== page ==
Black Swans, Bailouts, and Nationalization

In the fascinating Black Swan by Nassim Taleb, the author describes how the economic theories on which our current society are based are flawed to the core because they are based on the idea that everything is always entirely predictable at all times, and anything exceptional is limited and can be largely disregarded.

    Chained by fetters of self-deluding formulas and mathematical equations, these ivory tower theorists, Taleb contends, are ignorant of the realities of the world, which consists of a long series of unexpected events that only a flexible mind has any hope of dealing with, rather than one that is narrowly confined to a channel suggested by neat but very dogmatic theories.  Dramatic events like earthquakes requires earthquake kits for you to be ready for them. 

    Yet, these same economists are extremely powerful in the modern world and decide the fate of nations, dragging the rest of us along into disasters they are not prepared for because their theories cannot encompass the idea of sudden, unexpected change. Taleb scathingly attacks their scientific method as a straitjacket which confines them to a very limited range of pre-programmed responses, based on past events rather than what is actually happening in front of their eyes.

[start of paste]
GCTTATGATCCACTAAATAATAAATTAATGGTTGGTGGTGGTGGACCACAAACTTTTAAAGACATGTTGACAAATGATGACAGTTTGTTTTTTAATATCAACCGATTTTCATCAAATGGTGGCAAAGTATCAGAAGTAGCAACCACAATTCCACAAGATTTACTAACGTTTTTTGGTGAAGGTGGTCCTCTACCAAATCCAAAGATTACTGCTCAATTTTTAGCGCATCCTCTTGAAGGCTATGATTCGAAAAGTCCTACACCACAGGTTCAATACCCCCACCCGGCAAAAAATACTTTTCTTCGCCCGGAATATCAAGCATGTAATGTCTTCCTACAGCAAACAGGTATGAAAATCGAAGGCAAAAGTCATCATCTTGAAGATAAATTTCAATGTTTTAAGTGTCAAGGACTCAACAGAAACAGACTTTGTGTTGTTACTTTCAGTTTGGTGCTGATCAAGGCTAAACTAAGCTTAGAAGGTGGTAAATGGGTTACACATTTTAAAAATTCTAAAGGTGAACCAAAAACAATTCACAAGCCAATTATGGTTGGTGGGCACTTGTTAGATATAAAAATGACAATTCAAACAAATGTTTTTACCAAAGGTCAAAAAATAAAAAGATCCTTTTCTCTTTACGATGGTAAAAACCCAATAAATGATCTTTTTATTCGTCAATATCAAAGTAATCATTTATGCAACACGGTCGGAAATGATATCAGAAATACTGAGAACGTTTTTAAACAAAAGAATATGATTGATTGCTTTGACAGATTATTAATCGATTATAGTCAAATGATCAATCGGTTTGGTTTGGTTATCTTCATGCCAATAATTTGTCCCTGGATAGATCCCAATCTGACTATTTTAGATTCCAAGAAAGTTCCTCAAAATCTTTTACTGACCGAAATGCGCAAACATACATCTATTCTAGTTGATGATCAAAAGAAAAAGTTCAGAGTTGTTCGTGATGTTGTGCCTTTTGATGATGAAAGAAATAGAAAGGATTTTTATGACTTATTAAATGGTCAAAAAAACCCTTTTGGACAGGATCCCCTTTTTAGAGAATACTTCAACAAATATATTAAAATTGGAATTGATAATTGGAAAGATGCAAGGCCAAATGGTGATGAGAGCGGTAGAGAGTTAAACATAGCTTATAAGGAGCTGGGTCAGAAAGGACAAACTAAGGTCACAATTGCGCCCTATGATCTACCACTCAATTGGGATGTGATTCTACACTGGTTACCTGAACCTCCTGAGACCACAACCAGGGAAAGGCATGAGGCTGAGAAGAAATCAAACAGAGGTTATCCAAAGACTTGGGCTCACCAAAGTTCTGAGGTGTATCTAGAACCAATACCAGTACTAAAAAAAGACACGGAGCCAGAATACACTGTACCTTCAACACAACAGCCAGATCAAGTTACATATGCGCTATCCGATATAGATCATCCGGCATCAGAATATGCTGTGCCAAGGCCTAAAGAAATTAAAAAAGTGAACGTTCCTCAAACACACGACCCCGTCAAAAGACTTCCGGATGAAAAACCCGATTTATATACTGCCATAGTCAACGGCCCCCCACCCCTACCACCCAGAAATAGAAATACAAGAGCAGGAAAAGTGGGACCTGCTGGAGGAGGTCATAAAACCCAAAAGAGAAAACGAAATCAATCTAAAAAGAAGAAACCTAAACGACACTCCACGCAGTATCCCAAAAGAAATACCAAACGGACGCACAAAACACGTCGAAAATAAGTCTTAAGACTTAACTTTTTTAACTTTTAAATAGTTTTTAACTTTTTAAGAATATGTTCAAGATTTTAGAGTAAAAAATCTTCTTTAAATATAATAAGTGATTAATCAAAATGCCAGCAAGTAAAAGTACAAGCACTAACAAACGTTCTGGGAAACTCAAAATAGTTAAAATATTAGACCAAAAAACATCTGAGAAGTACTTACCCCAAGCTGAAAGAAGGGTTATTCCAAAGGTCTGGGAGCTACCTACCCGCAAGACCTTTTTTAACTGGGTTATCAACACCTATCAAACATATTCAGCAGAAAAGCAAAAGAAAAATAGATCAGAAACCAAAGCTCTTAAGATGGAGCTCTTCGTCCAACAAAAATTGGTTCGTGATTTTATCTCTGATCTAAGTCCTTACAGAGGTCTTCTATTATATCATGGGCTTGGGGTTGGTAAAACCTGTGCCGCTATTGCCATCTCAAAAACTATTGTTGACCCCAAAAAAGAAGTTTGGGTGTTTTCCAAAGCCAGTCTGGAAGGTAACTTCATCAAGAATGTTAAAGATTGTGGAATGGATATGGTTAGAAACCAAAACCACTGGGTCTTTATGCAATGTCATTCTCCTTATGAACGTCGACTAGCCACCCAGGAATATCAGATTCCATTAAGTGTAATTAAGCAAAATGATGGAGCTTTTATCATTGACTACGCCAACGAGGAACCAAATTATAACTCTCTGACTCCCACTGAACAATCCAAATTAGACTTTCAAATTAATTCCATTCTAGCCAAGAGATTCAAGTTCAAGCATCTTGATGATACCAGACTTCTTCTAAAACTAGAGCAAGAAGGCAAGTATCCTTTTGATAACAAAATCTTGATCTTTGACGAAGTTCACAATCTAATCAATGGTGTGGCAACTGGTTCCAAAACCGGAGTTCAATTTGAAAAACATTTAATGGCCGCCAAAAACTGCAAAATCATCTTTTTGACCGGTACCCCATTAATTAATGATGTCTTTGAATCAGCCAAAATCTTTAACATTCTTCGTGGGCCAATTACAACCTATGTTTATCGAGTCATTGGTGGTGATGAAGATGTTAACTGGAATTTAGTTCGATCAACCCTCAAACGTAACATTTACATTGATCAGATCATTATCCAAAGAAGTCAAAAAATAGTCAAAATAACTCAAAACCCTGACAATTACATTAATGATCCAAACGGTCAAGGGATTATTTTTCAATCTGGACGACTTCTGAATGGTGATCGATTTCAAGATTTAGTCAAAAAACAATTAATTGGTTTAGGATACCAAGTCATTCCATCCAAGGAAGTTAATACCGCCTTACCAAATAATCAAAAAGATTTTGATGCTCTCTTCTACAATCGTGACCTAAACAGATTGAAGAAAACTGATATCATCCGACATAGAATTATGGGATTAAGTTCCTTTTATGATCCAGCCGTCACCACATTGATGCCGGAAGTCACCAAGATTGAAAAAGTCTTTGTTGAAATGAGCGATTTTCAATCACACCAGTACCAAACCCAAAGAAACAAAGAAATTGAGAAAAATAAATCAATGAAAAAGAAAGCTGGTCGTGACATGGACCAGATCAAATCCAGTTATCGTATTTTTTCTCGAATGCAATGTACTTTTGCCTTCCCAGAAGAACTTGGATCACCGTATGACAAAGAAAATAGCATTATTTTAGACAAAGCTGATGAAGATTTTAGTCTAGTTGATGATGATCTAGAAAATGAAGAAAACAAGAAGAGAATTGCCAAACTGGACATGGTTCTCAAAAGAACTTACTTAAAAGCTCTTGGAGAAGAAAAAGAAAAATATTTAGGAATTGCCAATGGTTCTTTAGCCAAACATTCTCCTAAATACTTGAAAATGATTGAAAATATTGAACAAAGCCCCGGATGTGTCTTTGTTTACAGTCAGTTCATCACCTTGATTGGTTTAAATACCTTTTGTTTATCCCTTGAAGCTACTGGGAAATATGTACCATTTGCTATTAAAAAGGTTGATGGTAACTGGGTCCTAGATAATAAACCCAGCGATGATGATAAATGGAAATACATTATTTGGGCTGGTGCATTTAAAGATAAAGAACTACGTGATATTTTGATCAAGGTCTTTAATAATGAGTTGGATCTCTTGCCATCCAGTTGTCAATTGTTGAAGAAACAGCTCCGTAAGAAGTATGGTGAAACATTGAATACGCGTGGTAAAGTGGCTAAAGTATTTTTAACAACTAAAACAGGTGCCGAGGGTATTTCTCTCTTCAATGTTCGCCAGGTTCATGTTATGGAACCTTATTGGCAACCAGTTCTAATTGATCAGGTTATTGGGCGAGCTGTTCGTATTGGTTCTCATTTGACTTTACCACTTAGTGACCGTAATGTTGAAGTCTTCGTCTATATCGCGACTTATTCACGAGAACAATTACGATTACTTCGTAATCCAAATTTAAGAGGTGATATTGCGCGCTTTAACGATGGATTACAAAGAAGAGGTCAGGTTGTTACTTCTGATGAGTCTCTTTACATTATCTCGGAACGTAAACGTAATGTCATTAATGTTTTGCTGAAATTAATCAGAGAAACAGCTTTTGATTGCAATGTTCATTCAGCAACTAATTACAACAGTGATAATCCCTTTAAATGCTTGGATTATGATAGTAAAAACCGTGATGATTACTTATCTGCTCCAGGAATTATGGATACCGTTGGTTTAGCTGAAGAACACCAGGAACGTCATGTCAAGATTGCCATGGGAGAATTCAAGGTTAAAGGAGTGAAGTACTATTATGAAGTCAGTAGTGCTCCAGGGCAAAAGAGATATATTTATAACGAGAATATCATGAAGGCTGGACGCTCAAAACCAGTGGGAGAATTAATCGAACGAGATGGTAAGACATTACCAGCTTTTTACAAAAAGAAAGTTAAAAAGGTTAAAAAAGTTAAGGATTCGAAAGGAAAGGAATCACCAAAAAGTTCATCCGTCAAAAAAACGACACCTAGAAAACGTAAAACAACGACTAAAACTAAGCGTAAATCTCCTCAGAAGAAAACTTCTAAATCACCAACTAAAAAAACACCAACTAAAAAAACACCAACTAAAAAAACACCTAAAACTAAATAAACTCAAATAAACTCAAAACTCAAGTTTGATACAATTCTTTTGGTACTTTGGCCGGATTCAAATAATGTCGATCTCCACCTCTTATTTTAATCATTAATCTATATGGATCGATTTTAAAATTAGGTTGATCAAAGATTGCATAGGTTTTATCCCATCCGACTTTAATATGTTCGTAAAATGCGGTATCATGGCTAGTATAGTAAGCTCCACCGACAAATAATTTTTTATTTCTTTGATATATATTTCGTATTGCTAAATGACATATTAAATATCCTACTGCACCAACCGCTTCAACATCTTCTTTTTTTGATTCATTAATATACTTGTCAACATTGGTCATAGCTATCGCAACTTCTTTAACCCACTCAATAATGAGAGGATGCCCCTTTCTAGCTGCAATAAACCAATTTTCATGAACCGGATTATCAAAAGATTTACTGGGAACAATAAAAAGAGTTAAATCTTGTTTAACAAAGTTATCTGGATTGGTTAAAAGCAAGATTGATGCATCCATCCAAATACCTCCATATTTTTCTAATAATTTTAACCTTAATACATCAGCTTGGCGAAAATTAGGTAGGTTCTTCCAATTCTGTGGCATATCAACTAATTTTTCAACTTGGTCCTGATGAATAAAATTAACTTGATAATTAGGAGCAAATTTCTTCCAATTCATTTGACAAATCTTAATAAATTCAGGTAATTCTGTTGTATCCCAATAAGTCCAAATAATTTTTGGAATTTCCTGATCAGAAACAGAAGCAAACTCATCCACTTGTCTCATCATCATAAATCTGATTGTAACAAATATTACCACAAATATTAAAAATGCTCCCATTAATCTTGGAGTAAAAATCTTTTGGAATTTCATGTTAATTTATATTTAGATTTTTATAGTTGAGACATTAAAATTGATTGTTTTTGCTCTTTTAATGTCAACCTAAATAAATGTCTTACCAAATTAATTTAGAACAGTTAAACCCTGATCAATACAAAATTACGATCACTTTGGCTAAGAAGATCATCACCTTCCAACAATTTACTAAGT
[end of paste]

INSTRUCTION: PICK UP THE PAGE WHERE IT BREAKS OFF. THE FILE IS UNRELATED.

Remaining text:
In light of the economic blows that have battered the United States over the past ten years – and to a lesser extent, for the past thirty years – it is difficult to contest Taleb’s general premise. He presents a striking case that economic theory has become a helmet with no visor, blocking economists’ view of reality while they try to manipulate an actuality they cannot actually see.

    Despite its use of humor and anecdotes, Taleb’s book is not an easy read in places, thanks to both abstruse terminology and occasional forays into fatalistic pessimism which are hardly the way to find a solution to problems. However, Taleb’s insights more than make up for this – as, for example, his thoughts about the recent economic bailouts and nationalization.

    Taleb points out that as many industries as possible should be made up of small to medium sized companies that operate in free market competition, and stand or fall on their own merits with no government intervation. However, if something really is too big to fail, he says, nationalization is the only answer.

    Before your hackles bristle overmuch at this, you should also consider his conclusion – that the only alternative, since Black Swan events will inevitably show up with huge, complex organizations – is to let these organization take over the government, which is essentially what has happened with countless billions of dollars being given to the very banks that caused our current crisis, with no strings attached to these taxpayer gifts. Emergency Preparedness of banks have become our unelected rules, and as Taleb points out, it is better that the banks should become property of the nation than that they should become its dictators.